Commenting on the number, Paul said, 'This was another written against the clock. I wrote it in the time that it took Linda to cook a lunch for a feature in the New York Times. It was great to renew my sixties friendship with Steve Miller.'

Paul had originally recorded with Miller in London in the 1960s and said, 'I rang up Steve, said I had this song, how about it? He's got this studio in Sun Valley, Idaho, and we went out there. Working with him was like falling back into an old habit. We worked on "Young Boy" over three days at his place and it was fun, we didn't sweat it. It's very straightforward, just a song straight from the shoulder.'

Paul was also to say that he was inspired to write the number by his son James. He commented, '"Young Boy" is just about a young guy looking for a way to find love and basically I suppose I was thinking of my own son, who's nineteen, though he'd kill me for saying that.

'It's for anyone around that age, looking for love. I remember the feeling well.

'I remember thinking, "There's three hundred million people out there and one of them is the right one for me." But you don't know if you'll ever meet them or how you'll do it. It's a pretty scary feeling. So this song is for all those people.'

Your Loving Flame

A track on the Driving Rain album lasting 3 minutes and 43 seconds. It was recorded on Tuesday 19 June 2001 and mixed by David Leonard. A string quartet was overdubbed on the track. The musicians were: David Campbell, viola; Matt Funes, viola; Joel Derouin, violin; and Larry Corbett, cello.

Your Mother Should Know

The theme number for the conclusion of the Magical Mystery Tour film, which was a spectacular finale. The Beatles were to descend a gigantic winding staircase, dressed in white evening suits. As they reached the bottom of the stairs they joined a huge gathering of more than 200 people including 160 members of the Peggy Spencer Formation Dancing team and 24 girl cadets from the Women's Air Force.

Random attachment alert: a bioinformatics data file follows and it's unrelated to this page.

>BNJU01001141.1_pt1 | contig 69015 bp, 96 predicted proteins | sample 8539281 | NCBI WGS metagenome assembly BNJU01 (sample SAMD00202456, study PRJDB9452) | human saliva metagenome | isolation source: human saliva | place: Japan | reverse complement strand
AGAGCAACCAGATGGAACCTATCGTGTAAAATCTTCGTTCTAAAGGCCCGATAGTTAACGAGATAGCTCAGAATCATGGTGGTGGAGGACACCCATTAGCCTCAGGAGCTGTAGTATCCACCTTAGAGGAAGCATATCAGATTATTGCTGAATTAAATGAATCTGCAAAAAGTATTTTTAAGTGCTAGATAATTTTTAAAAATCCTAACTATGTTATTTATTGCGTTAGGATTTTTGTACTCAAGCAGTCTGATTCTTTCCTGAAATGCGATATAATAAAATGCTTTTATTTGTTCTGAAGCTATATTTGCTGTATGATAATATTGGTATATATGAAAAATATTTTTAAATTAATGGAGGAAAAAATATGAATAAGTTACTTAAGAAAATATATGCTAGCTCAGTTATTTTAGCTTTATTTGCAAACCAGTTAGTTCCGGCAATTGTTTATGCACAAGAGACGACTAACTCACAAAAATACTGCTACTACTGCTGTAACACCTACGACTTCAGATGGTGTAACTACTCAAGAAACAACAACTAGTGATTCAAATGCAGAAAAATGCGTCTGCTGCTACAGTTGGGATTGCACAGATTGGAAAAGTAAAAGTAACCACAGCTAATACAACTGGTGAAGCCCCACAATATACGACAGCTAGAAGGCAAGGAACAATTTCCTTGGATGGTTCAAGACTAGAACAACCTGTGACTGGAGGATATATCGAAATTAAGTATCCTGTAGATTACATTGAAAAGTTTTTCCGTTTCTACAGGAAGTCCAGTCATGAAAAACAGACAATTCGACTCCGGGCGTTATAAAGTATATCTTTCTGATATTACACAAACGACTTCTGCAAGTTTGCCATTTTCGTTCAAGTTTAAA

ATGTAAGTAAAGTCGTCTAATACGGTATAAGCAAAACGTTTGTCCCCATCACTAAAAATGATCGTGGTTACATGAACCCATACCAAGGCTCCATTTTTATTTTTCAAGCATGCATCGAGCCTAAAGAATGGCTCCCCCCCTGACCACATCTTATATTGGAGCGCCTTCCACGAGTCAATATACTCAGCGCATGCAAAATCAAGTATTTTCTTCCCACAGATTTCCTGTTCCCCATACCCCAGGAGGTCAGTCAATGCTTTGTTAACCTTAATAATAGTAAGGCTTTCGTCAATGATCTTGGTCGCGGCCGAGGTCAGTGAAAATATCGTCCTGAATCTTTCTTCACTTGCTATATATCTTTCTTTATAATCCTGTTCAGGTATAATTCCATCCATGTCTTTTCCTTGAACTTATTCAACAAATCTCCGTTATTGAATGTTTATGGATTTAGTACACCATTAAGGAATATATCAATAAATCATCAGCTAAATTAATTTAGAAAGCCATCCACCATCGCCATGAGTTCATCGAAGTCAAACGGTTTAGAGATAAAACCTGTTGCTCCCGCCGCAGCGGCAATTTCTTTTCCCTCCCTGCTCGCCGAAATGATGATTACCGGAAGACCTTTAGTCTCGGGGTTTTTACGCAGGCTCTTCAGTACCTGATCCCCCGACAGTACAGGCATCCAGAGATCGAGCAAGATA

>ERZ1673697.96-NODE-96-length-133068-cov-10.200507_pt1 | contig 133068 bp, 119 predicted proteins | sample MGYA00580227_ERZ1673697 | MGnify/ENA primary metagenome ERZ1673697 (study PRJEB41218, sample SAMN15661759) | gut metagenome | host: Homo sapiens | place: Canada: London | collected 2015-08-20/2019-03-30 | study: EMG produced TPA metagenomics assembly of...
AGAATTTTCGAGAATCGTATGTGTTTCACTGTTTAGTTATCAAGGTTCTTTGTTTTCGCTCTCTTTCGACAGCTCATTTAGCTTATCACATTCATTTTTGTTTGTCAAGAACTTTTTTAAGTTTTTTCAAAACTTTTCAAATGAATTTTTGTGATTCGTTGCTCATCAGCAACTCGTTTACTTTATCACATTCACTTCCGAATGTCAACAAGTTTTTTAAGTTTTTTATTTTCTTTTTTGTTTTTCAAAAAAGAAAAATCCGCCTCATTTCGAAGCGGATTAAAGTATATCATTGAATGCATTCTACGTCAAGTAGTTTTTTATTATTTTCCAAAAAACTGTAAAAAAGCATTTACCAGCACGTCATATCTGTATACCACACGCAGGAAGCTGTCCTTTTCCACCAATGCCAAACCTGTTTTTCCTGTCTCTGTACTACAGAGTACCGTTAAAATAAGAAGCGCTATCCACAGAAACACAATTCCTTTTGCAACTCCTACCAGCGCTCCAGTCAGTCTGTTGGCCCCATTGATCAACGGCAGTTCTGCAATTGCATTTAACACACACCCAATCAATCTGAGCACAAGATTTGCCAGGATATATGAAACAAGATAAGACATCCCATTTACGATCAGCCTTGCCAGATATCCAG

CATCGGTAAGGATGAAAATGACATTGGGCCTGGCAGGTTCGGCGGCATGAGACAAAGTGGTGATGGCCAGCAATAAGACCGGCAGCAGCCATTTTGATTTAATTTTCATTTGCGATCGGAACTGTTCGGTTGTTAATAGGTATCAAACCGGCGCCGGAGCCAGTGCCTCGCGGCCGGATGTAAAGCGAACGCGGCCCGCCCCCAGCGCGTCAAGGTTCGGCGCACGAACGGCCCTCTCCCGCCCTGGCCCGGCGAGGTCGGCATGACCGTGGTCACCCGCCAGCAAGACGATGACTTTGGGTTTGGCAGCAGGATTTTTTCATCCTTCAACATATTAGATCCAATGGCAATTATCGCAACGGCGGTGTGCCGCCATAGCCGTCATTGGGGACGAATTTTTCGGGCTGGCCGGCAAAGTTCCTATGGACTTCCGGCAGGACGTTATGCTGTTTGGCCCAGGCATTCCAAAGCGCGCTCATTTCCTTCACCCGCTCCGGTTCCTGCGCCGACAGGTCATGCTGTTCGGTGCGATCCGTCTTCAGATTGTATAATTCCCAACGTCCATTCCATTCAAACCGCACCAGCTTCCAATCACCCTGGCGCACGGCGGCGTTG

The sequence was filmed at West Mailing's Air Station and Paul was to say, 'That was the shot that used most of the budget!'

Apple's Alistair Taylor commented, 'The idea for this sequence was because Paul was, very much, into the Busby Berkeley school of thought. That's why he had the Peggy Spencer Formation Team there.

'The hour before we were due to film in this aircraft hangar, the generator blew. Every light, the sounds, everything went. So, it was panic stations. It was a Sunday and we couldn't get hold of the people we hired the generator from. So, a guy brilliantly made a wooden cog, because it was a wooden cog that had gone in the generator and we, thankfully, got it going again. But it blew again, and by this time it was getting near dusk and all the invited villagers started drifting off. Children in prams and the other, older children started going. So, the final scene in Magical Mystery Tour was just a tenth of the people that should have been there.'

Paul had actually composed the number inspired by songs of the 1930s and even included the line, 'a song that was a hit before your mother was born'.

Due to the fact that the Abbey Road Studios were fully booked, the number was recorded at Chappell Recording Studios at 52 Maddox Street, London Wl. The sessions took place on Tuesday and Wednesday 22 and 23 August 1967. There were some sessions recording this particular song at Abbey Road Studios, but the Chappell Studios recordings were the ones used on the Magical Mystery Tour releases.

Your Way

A track from the Driving Rain album. The number lasts for 2 minutes and 55 seconds and was recorded on 18 February 2001.

You're Sixteen

A number written by Robert and Richard Sherman that had given Johnny Burnette a million-seller in 1960 and Ringo Starr a multi-million seller in February 1974. It was also included on the Ringo album.

The track included a kazoo passage by Paul, Producer Richard Perry had played Paul the tapes of the album and Paul felt that the number needed something extra. He played the kazoo, a small mouth instrument which can produce a tinny sound that people used to imitate with a comb wrapped in paper, but which in this instance sounded almost like a saxophone.

Yvonne's The One

A number Paul penned in collaboration with Eric Stewart that was originally made as a demo disc in February 1985 under the title 'So Long Yvonne'. It was included on the Press To Play album. Stewart was to say the song was inspired by a postcard he'd received from Nick Mason of Pink Floyd. It was re-recorded by Adrian Lee, with Paul on rhythm, and issued as one of the tracks on lOcc's Mirror Mirror album when it was issued in Europe and Japan in 1995, although the track wasn't included on the American release.